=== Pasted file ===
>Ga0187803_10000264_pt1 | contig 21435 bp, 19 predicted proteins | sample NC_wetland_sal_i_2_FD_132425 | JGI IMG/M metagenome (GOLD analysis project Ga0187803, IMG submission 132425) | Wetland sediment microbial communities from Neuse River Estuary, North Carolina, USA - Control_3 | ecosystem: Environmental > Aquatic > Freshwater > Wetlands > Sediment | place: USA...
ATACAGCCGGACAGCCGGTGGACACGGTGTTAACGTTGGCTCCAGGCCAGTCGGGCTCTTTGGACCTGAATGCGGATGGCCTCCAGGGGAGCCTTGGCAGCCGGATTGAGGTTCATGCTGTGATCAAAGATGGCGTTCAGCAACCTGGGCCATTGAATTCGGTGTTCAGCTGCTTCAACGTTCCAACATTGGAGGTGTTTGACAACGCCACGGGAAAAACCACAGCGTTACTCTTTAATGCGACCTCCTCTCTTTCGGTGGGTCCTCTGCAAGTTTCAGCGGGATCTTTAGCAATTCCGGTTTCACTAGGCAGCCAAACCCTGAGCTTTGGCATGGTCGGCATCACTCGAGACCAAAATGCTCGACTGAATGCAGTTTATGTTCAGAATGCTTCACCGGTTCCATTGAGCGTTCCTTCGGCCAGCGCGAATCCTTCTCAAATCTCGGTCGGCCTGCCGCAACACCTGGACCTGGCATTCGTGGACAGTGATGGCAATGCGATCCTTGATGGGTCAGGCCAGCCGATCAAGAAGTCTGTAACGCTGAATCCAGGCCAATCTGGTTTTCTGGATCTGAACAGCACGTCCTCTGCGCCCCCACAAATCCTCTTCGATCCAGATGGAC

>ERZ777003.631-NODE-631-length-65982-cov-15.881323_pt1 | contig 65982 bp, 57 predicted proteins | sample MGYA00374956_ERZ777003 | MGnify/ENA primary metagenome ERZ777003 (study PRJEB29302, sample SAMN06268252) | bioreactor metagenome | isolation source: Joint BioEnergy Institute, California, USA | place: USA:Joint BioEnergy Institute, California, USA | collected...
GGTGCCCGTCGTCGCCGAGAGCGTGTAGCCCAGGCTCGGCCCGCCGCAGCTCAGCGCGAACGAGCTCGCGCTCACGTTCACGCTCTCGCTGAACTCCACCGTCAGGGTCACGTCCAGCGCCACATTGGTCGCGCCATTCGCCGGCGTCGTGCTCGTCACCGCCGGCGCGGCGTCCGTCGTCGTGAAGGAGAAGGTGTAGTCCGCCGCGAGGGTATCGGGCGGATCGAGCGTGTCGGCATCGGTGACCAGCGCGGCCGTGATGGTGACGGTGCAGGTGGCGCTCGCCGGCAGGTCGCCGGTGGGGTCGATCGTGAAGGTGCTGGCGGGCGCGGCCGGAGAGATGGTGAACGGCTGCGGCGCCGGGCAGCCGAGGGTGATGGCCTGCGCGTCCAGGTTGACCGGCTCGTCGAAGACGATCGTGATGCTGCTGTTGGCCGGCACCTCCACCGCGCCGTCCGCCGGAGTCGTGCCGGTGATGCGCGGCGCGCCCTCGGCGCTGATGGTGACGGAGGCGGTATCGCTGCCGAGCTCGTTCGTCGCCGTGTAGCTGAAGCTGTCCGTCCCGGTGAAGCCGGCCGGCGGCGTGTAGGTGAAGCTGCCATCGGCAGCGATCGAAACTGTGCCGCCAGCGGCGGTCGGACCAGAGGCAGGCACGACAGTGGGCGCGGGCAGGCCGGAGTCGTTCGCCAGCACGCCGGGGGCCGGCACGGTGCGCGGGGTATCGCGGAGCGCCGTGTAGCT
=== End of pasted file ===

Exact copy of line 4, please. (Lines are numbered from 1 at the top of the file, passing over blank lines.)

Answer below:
GGTGCCCGTCGTCGCCGAGAGCGTGTAGCCCAGGCTCGGCCCGCCGCAGCTCAGCGCGAACGAGCTCGCGCTCACGTTCACGCTCTCGCTGAACTCCACCGTCAGGGTCACGTCCAGCGCCACATTGGTCGCGCCATTCGCCGGCGTCGTGCTCGTCACCGCCGGCGCGGCGTCCGTCGTCGTGAAGGAGAAGGTGTAGTCCGCCGCGAGGGTATCGGGCGGATCGAGCGTGTCGGCATCGGTGACCAGCGCGGCCGTGATGGTGACGGTGCAGGTGGCGCTCGCCGGCAGGTCGCCGGTGGGGTCGATCGTGAAGGTGCTGGCGGGCGCGGCCGGAGAGATGGTGAACGGCTGCGGCGCCGGGCAGCCGAGGGTGATGGCCTGCGCGTCCAGGTTGACCGGCTCGTCGAAGACGATCGTGATGCTGCTGTTGGCCGGCACCTCCACCGCGCCGTCCGCCGGAGTCGTGCCGGTGATGCGCGGCGCGCCCTCGGCGCTGATGGTGACGGAGGCGGTATCGCTGCCGAGCTCGTTCGTCGCCGTGTAGCTGAAGCTGTCCGTCCCGGTGAAGCCGGCCGGCGGCGTGTAGGTGAAGCTGCCATCGGCAGCGATCGAAACTGTGCCGCCAGCGGCGGTCGGACCAGAGGCAGGCACGACAGTGGGCGCGGGCAGGCCGGAGTCGTTCGCCAGCACGCCGGGGGCCGGCACGGTGCGCGGGGTATCGCGGAGCGCCGTGTAGCT